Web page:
"This is where the context of the internet starts to matter. The law assumes a narrow notion of fame—not a world where a YouTube channel’s following can rival a media company’s and the parents of a slain child can instantly become household names. “The First Amendment is a legal tool … crafted in a particular time to deal with particular media environments,” says Neil Richards, a First Amendment expert at the University of Washington Law School. “Our libel model is one that envisions establishment media and a bunch of people gossiping. It doesn’t envision social media.”"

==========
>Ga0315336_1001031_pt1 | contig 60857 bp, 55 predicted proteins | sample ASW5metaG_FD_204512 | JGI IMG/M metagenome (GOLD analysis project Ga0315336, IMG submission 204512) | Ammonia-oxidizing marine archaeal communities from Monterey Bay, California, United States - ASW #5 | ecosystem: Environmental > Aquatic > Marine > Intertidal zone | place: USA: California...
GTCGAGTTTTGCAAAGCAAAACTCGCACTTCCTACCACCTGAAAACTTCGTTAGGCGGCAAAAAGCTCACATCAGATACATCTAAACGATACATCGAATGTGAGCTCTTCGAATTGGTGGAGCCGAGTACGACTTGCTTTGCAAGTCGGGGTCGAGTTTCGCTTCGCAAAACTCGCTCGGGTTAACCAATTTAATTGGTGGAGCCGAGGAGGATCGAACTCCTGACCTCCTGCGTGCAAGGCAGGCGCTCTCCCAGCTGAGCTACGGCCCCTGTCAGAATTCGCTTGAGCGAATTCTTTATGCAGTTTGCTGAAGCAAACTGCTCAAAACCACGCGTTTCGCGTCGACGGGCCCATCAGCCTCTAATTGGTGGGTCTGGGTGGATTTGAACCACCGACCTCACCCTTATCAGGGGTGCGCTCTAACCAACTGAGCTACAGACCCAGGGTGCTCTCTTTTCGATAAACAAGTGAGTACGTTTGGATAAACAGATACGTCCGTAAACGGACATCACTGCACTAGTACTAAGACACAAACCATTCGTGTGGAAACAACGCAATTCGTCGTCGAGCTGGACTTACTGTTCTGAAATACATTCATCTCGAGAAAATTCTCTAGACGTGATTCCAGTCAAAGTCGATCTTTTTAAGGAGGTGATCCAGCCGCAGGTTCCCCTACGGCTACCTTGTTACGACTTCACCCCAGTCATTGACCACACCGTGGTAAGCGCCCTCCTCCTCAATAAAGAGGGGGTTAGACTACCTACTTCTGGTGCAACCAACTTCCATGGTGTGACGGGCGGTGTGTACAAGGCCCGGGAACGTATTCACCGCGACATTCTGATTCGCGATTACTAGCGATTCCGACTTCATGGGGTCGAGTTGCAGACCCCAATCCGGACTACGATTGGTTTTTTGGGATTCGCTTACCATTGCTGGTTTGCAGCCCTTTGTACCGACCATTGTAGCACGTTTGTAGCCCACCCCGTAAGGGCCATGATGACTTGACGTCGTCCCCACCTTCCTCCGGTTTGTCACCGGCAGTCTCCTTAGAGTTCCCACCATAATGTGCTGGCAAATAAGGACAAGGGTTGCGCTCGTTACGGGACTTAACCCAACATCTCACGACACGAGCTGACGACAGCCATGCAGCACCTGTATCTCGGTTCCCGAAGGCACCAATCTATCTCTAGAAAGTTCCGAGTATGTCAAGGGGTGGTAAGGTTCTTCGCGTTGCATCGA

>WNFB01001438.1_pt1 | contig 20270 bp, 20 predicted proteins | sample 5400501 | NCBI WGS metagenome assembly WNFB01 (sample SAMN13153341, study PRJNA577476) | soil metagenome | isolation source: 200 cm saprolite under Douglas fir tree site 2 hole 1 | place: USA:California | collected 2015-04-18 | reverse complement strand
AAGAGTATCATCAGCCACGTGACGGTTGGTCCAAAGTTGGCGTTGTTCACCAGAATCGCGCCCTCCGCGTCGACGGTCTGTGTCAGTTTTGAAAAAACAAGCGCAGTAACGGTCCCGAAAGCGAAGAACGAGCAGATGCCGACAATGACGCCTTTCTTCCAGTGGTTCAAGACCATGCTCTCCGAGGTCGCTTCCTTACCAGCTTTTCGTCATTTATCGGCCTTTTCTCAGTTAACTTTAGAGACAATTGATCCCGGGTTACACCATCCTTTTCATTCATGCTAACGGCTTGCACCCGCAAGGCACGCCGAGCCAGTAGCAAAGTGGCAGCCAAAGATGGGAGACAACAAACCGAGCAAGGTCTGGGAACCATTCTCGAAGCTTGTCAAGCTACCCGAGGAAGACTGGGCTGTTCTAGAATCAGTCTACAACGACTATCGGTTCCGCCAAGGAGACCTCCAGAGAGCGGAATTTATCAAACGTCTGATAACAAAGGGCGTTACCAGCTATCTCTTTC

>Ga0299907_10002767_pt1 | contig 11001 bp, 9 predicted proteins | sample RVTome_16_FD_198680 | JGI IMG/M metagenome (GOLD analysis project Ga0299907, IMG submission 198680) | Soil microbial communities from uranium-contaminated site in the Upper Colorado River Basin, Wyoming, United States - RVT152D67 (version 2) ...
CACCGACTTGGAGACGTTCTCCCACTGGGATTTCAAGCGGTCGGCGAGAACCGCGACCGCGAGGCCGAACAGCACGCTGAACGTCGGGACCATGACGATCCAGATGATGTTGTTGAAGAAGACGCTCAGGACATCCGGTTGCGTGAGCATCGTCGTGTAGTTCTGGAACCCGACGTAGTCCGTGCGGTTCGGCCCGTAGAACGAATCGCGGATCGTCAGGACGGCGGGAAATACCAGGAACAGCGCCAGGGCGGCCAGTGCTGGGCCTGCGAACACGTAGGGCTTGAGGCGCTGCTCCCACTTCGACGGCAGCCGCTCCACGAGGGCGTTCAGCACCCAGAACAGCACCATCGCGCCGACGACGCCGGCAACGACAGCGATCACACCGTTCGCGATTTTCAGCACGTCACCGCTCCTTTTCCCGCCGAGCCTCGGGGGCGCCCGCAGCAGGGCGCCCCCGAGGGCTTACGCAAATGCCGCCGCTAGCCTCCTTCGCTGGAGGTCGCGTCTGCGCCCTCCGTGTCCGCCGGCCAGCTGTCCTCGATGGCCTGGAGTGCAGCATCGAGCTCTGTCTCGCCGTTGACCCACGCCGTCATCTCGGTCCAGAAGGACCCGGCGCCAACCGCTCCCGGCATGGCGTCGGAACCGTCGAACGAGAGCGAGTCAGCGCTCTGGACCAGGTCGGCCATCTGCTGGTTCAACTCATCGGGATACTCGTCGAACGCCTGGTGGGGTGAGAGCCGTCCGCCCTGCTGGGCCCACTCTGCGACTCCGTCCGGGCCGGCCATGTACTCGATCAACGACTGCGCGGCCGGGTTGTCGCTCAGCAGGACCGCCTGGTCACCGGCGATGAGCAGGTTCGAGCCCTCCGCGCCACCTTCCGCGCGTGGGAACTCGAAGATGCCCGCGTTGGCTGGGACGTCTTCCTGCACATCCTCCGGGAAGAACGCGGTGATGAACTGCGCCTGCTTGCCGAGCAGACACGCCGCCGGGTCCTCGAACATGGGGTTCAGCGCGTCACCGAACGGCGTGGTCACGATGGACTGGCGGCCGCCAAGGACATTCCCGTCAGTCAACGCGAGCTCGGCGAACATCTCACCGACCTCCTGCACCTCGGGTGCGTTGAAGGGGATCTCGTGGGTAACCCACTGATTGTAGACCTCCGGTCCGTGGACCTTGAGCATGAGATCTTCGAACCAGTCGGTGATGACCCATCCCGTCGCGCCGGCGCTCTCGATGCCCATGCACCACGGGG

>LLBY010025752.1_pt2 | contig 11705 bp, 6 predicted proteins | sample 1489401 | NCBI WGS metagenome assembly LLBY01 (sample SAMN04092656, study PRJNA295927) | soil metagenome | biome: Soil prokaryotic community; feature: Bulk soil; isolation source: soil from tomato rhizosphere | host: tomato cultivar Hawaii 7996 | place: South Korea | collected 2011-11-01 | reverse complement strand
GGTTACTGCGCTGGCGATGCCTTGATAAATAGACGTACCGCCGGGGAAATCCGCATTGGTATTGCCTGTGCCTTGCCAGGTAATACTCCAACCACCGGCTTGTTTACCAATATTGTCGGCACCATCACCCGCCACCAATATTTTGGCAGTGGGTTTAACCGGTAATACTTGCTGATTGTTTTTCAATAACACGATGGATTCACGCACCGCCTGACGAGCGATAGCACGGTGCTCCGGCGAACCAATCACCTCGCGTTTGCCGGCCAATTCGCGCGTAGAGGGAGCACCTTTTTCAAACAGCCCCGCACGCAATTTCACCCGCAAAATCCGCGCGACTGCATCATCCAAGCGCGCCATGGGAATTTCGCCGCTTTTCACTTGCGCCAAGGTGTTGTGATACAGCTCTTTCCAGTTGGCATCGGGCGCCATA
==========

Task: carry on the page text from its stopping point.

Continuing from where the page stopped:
The Center for Internet and Society at Stanford Law School is a leader in the study of the law and policy around the Internet and other emerging technologies.